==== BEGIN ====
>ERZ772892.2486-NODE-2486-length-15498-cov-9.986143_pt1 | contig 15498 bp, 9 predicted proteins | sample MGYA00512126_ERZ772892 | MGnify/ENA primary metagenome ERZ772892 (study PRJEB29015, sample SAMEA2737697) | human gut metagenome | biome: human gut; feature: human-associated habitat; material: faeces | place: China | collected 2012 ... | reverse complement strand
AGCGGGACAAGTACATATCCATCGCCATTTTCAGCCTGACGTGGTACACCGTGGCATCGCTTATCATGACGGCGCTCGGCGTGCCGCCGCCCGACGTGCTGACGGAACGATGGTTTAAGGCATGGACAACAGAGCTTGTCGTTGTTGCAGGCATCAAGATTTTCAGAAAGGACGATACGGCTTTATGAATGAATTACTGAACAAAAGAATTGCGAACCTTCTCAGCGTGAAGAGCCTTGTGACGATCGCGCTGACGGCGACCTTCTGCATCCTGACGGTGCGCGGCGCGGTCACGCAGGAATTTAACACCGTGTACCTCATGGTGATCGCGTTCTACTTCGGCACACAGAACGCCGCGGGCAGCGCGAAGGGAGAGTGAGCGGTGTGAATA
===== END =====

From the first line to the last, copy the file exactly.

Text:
>ERZ772892.2486-NODE-2486-length-15498-cov-9.986143_pt1 | contig 15498 bp, 9 predicted proteins | sample MGYA00512126_ERZ772892 | MGnify/ENA primary metagenome ERZ772892 (study PRJEB29015, sample SAMEA2737697) | human gut metagenome | biome: human gut; feature: human-associated habitat; material: faeces | place: China | collected 2012 ... | reverse complement strand
AGCGGGACAAGTACATATCCATCGCCATTTTCAGCCTGACGTGGTACACCGTGGCATCGCTTATCATGACGGCGCTCGGCGTGCCGCCGCCCGACGTGCTGACGGAACGATGGTTTAAGGCATGGACAACAGAGCTTGTCGTTGTTGCAGGCATCAAGATTTTCAGAAAGGACGATACGGCTTTATGAATGAATTACTGAACAAAAGAATTGCGAACCTTCTCAGCGTGAAGAGCCTTGTGACGATCGCGCTGACGGCGACCTTCTGCATCCTGACGGTGCGCGGCGCGGTCACGCAGGAATTTAACACCGTGTACCTCATGGTGATCGCGTTCTACTTCGGCACACAGAACGCCGCGGGCAGCGCGAAGGGAGAGTGAGCGGTGTGAATA